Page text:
Sugar Hill Records, which put out 1979's Rapper's Delight by the Sugarhill Gang - debatably the first rap record - have released a set of records commemorating their history as the pioneers of hip-hop.
Sylvia Robinson had tasted chart success as Sylvia with Pillow Talk
The label, founded in 1979 by Sylvia Robinson and her husband Joe, brought together Master G, Wonder Mic and Big Bank Hank as the Sugarhill Gang. Their first release, Rapper's Delight, sold several million copies worldwide and established rap as the genre it is today.
Sugar Hill eventually lost out to other labels, such as Def Jam, and its fortunes faded after 1983.
"Hip-hop culture had existed for a number of years in the States, going back to the early 70s, in terms of graffiti, break-dancing, and people rapping over other records," Will Niccoll, the boss of the label's UK subsidy, told BBC World Service's The Music Biz programme.
"But come 1979 and early 1980, the scene got to a level where people started to take it on a commercial level."
Developing out of the South Bronx, rap music had been established for a number of years previous to 1979. Elements of rap music can be heard in the work of US group the Last Poets as far back as 1971.
It was Sylvia Robinson, who had previously run Platinum Records - a successful disco label - who saw the commercial potential in the sound, which was usually performed at parties.
"When that record first came out, the guys who were driving the scene - the likes of Grandmaster Flash, Afrika Bambaataa, the Crash Crew, who were the real leaders on the scene - were rather taken aback," Mr Niccoll said.
But at the time, the Sugarhill Gang themselves doubted there would be many rap records and saw the record as a novelty.
The full version of Rapper's Delight was nearly 16 minutes long - but this did not stop its success.
One radio station in St Louis had its phone lines jammed for 12 hours after the first time it played it. Chuck D, later to become a member of Public Enemy, said that "it wasn't how long the 15 minutes were, but how short the 15 minutes were."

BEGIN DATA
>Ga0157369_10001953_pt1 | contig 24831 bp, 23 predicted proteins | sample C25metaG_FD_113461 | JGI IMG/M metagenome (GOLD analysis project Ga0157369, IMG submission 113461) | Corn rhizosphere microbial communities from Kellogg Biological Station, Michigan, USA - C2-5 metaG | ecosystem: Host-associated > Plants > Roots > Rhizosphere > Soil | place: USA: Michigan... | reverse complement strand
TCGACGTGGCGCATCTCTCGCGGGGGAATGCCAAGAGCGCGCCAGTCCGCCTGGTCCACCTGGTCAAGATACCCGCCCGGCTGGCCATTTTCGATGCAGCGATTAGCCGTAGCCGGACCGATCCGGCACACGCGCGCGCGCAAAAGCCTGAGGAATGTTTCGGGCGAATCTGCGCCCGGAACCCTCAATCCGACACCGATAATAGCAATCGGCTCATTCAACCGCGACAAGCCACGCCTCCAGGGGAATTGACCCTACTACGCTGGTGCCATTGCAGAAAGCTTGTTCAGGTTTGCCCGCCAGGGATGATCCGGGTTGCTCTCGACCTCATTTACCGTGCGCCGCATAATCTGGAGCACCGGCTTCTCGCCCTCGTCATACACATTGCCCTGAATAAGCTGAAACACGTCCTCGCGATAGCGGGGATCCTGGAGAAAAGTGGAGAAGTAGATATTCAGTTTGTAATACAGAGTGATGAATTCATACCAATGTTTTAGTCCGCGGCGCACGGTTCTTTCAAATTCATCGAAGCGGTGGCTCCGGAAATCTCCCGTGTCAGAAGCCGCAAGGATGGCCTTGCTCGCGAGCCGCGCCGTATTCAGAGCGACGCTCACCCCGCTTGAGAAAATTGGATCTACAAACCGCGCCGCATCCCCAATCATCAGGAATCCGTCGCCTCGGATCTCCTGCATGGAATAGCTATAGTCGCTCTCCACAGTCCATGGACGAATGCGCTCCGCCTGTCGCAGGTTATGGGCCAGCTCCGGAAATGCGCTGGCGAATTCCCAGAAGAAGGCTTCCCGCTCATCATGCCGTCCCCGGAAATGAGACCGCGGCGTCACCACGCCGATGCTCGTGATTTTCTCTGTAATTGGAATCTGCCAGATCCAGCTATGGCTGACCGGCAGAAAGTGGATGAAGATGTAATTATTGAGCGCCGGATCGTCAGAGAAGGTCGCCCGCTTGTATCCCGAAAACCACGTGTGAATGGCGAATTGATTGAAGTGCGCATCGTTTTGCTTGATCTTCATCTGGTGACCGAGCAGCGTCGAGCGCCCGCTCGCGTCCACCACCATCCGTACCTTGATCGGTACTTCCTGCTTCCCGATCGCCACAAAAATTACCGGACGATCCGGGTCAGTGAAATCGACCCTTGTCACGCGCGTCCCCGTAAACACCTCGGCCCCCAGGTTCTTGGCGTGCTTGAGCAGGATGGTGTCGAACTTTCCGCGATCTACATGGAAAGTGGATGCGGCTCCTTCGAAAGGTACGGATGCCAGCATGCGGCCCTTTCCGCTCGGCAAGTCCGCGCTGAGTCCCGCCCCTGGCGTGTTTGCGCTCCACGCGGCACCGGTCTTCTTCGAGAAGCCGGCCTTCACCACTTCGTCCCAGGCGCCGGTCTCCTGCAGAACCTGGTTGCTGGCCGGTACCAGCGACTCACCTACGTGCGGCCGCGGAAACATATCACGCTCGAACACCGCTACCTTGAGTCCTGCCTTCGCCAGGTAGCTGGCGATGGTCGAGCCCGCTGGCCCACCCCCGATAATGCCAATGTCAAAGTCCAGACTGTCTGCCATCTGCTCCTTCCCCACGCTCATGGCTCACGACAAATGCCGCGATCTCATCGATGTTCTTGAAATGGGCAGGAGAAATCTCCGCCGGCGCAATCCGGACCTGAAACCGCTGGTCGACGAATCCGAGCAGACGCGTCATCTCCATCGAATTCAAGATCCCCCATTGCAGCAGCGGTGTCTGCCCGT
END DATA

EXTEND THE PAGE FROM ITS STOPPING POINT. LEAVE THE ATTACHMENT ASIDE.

As a result of the Sugarhill Gang's success, the label went on to release records by Positive Force, Spoonie Gee, and Mellie Mel and Grandmaster Flash.
"Through the whole story, one of the interesting things is that although it's a really urban culture, the marketing and A&R genius of Sylvia Robinson and Joe Robinson really shines through," Mr Niccoll said.
"They spotted things before they were going to happen."
Sugar Hill's decline
He gave the example of Grandmaster Flash and the Furious Five's The Message - which the group did not want to make.
"Sylvia kept going, 'you've got to do this record'," he said.
"She saw it for what it was - social commentary, taking rap in a new direction.
Public Enemy's social commentary can be traced to The Message
"That record set the tone for all that was to follow - Run DMC, Public Enemy, NWA - all the way through to Eminem, Jay-Z, that we've got today."
However, despite being "untouchable" between 1979 and 1983, Sugar Hill records would eventually be left behind by rival rap labels such as Def Jam and Death Row. In 1995, their entire catalogue was bought out by Rhino Records.
Mr Niccoll said the decline was because the label eventually "didn't really understand the dynamics of hip-hop."
"Hip-hop is about DJs and a microphone - not just some guys rapping over a house band," he added.
"They divorced the rappers from the DJs and when they made that separation they dynamic of hip-hop was lost."